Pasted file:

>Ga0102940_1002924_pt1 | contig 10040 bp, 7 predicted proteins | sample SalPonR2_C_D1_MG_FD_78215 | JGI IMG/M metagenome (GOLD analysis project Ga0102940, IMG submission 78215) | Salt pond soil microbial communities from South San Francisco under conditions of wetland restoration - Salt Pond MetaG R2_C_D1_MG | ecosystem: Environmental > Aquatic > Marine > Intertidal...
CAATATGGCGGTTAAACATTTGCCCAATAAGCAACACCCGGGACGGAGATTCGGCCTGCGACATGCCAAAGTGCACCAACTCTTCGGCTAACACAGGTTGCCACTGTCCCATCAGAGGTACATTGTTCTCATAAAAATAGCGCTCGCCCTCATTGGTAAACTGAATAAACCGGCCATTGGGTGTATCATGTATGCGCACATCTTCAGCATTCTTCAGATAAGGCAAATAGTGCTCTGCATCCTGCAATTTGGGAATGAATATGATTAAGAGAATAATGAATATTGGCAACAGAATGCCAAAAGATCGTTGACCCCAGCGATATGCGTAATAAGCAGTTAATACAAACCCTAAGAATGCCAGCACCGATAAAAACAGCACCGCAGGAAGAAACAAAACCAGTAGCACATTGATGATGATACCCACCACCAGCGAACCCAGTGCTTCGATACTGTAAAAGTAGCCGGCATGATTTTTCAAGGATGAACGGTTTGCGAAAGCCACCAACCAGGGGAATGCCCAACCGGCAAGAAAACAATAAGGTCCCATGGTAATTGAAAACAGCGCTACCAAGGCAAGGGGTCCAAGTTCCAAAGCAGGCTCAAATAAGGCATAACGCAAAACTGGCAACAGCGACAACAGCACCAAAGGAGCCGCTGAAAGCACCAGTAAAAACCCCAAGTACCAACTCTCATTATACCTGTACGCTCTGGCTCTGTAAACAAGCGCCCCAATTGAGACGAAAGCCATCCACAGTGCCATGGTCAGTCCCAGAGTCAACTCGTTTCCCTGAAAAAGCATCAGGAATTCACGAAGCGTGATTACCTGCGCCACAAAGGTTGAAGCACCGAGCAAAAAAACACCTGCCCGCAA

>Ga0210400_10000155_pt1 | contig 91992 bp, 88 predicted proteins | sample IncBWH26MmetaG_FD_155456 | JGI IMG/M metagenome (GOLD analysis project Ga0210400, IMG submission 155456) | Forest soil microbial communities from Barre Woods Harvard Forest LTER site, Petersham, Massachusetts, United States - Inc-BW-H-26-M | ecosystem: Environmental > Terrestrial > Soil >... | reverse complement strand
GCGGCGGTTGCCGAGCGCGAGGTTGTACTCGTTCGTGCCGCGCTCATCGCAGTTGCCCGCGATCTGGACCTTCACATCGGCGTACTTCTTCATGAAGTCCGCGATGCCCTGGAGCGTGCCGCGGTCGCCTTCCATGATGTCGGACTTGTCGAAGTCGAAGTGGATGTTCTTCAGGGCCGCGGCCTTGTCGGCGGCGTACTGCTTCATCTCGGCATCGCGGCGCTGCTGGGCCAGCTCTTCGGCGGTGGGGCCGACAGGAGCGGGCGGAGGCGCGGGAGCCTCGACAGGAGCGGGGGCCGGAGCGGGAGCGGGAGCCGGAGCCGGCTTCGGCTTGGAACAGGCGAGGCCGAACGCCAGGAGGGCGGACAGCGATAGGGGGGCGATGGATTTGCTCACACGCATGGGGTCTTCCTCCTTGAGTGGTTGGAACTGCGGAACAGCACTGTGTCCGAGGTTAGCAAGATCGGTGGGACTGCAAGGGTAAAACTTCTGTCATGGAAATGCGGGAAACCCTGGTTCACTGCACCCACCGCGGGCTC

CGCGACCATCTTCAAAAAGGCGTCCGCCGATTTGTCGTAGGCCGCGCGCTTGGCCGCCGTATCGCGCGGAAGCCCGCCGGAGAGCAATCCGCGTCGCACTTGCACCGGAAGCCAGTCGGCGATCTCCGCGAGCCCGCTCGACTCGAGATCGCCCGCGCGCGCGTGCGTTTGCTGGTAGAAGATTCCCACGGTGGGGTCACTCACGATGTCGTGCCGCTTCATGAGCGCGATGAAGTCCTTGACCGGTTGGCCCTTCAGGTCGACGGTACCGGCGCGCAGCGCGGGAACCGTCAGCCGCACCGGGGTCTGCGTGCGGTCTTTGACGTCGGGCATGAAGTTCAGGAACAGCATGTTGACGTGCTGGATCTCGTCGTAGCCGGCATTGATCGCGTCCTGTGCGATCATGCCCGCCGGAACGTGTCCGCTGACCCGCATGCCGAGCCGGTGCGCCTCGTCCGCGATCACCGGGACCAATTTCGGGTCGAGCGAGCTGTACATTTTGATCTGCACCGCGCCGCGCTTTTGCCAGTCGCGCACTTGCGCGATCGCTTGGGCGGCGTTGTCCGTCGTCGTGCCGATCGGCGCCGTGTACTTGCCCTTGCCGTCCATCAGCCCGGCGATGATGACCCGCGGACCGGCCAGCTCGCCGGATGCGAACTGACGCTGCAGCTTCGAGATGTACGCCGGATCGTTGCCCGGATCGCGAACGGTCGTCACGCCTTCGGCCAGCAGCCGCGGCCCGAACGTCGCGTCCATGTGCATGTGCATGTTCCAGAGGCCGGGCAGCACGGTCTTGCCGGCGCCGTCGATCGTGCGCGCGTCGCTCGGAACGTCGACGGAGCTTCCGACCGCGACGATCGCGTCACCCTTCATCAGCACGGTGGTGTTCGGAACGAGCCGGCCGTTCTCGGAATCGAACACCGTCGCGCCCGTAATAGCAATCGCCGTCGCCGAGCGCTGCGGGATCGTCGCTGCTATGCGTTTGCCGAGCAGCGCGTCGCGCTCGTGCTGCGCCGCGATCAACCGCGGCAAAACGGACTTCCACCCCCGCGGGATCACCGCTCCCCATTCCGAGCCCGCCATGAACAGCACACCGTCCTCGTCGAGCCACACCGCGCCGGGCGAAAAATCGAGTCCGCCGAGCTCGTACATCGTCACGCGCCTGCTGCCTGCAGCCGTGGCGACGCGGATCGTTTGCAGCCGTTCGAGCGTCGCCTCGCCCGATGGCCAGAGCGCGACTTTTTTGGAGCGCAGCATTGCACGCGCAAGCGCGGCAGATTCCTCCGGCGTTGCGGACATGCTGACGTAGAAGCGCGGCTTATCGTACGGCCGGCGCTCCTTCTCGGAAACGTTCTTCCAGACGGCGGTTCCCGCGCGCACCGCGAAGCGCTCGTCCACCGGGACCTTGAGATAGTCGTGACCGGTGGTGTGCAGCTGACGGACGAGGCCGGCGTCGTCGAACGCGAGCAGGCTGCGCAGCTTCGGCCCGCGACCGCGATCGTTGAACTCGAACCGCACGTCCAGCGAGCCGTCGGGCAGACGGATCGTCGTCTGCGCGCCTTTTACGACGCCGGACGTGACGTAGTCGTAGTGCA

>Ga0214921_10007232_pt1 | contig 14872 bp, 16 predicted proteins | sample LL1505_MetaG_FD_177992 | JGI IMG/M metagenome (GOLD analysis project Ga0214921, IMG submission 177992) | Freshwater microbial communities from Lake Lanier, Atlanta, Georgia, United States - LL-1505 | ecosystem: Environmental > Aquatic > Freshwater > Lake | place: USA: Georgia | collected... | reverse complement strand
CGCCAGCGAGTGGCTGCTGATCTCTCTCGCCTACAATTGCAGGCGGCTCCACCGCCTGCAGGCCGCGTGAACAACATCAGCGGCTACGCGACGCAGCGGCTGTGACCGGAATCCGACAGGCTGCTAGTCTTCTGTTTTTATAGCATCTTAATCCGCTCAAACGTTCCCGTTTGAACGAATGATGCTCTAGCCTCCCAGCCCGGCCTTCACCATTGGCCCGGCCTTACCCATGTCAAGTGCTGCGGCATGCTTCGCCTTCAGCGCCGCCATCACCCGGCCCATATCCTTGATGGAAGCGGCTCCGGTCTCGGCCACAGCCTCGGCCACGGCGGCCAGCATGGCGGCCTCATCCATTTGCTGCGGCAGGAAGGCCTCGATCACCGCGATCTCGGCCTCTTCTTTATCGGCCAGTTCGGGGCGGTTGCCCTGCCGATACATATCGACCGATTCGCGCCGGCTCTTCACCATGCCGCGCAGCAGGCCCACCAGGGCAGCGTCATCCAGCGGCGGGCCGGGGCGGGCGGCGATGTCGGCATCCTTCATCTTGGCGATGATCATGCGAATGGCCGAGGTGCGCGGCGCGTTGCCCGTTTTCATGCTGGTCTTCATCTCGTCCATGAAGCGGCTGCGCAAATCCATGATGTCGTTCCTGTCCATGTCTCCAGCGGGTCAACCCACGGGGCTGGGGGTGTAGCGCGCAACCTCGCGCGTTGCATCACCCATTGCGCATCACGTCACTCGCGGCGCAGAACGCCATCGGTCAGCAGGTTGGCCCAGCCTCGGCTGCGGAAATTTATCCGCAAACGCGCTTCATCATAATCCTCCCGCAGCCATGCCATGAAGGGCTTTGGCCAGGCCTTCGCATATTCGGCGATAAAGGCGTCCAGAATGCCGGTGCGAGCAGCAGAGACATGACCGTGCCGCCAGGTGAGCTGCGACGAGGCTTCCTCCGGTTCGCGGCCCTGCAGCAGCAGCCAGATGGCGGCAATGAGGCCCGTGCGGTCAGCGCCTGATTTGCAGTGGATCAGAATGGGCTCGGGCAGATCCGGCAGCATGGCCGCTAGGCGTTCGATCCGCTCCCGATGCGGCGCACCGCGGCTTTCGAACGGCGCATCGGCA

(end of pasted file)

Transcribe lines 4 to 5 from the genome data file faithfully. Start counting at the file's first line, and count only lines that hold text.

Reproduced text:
GCGGCGGTTGCCGAGCGCGAGGTTGTACTCGTTCGTGCCGCGCTCATCGCAGTTGCCCGCGATCTGGACCTTCACATCGGCGTACTTCTTCATGAAGTCCGCGATGCCCTGGAGCGTGCCGCGGTCGCCTTCCATGATGTCGGACTTGTCGAAGTCGAAGTGGATGTTCTTCAGGGCCGCGGCCTTGTCGGCGGCGTACTGCTTCATCTCGGCATCGCGGCGCTGCTGGGCCAGCTCTTCGGCGGTGGGGCCGACAGGAGCGGGCGGAGGCGCGGGAGCCTCGACAGGAGCGGGGGCCGGAGCGGGAGCGGGAGCCGGAGCCGGCTTCGGCTTGGAACAGGCGAGGCCGAACGCCAGGAGGGCGGACAGCGATAGGGGGGCGATGGATTTGCTCACACGCATGGGGTCTTCCTCCTTGAGTGGTTGGAACTGCGGAACAGCACTGTGTCCGAGGTTAGCAAGATCGGTGGGACTGCAAGGGTAAAACTTCTGTCATGGAAATGCGGGAAACCCTGGTTCACTGCACCCACCGCGGGCTC

CGCGACCATCTTCAAAAAGGCGTCCGCCGATTTGTCGTAGGCCGCGCGCTTGGCCGCCGTATCGCGCGGAAGCCCGCCGGAGAGCAATCCGCGTCGCACTTGCACCGGAAGCCAGTCGGCGATCTCCGCGAGCCCGCTCGACTCGAGATCGCCCGCGCGCGCGTGCGTTTGCTGGTAGAAGATTCCCACGGTGGGGTCACTCACGATGTCGTGCCGCTTCATGAGCGCGATGAAGTCCTTGACCGGTTGGCCCTTCAGGTCGACGGTACCGGCGCGCAGCGCGGGAACCGTCAGCCGCACCGGGGTCTGCGTGCGGTCTTTGACGTCGGGCATGAAGTTCAGGAACAGCATGTTGACGTGCTGGATCTCGTCGTAGCCGGCATTGATCGCGTCCTGTGCGATCATGCCCGCCGGAACGTGTCCGCTGACCCGCATGCCGAGCCGGTGCGCCTCGTCCGCGATCACCGGGACCAATTTCGGGTCGAGCGAGCTGTACATTTTGATCTGCACCGCGCCGCGCTTTTGCCAGTCGCGCACTTGCGCGATCGCTTGGGCGGCGTTGTCCGTCGTCGTGCCGATCGGCGCCGTGTACTTGCCCTTGCCGTCCATCAGCCCGGCGATGATGACCCGCGGACCGGCCAGCTCGCCGGATGCGAACTGACGCTGCAGCTTCGAGATGTACGCCGGATCGTTGCCCGGATCGCGAACGGTCGTCACGCCTTCGGCCAGCAGCCGCGGCCCGAACGTCGCGTCCATGTGCATGTGCATGTTCCAGAGGCCGGGCAGCACGGTCTTGCCGGCGCCGTCGATCGTGCGCGCGTCGCTCGGAACGTCGACGGAGCTTCCGACCGCGACGATCGCGTCACCCTTCATCAGCACGGTGGTGTTCGGAACGAGCCGGCCGTTCTCGGAATCGAACACCGTCGCGCCCGTAATAGCAATCGCCGTCGCCGAGCGCTGCGGGATCGTCGCTGCTATGCGTTTGCCGAGCAGCGCGTCGCGCTCGTGCTGCGCCGCGATCAACCGCGGCAAAACGGACTTCCACCCCCGCGGGATCACCGCTCCCCATTCCGAGCCCGCCATGAACAGCACACCGTCCTCGTCGAGCCACACCGCGCCGGGCGAAAAATCGAGTCCGCCGAGCTCGTACATCGTCACGCGCCTGCTGCCTGCAGCCGTGGCGACGCGGATCGTTTGCAGCCGTTCGAGCGTCGCCTCGCCCGATGGCCAGAGCGCGACTTTTTTGGAGCGCAGCATTGCACGCGCAAGCGCGGCAGATTCCTCCGGCGTTGCGGACATGCTGACGTAGAAGCGCGGCTTATCGTACGGCCGGCGCTCCTTCTCGGAAACGTTCTTCCAGACGGCGGTTCCCGCGCGCACCGCGAAGCGCTCGTCCACCGGGACCTTGAGATAGTCGTGACCGGTGGTGTGCAGCTGACGGACGAGGCCGGCGTCGTCGAACGCGAGCAGGCTGCGCAGCTTCGGCCCGCGACCGCGATCGTTGAACTCGAACCGCACGTCCAGCGAGCCGTCGGGCAGACGGATCGTCGTCTGCGCGCCTTTTACGACGCCGGACGTGACGTAGTCGTAGTGCA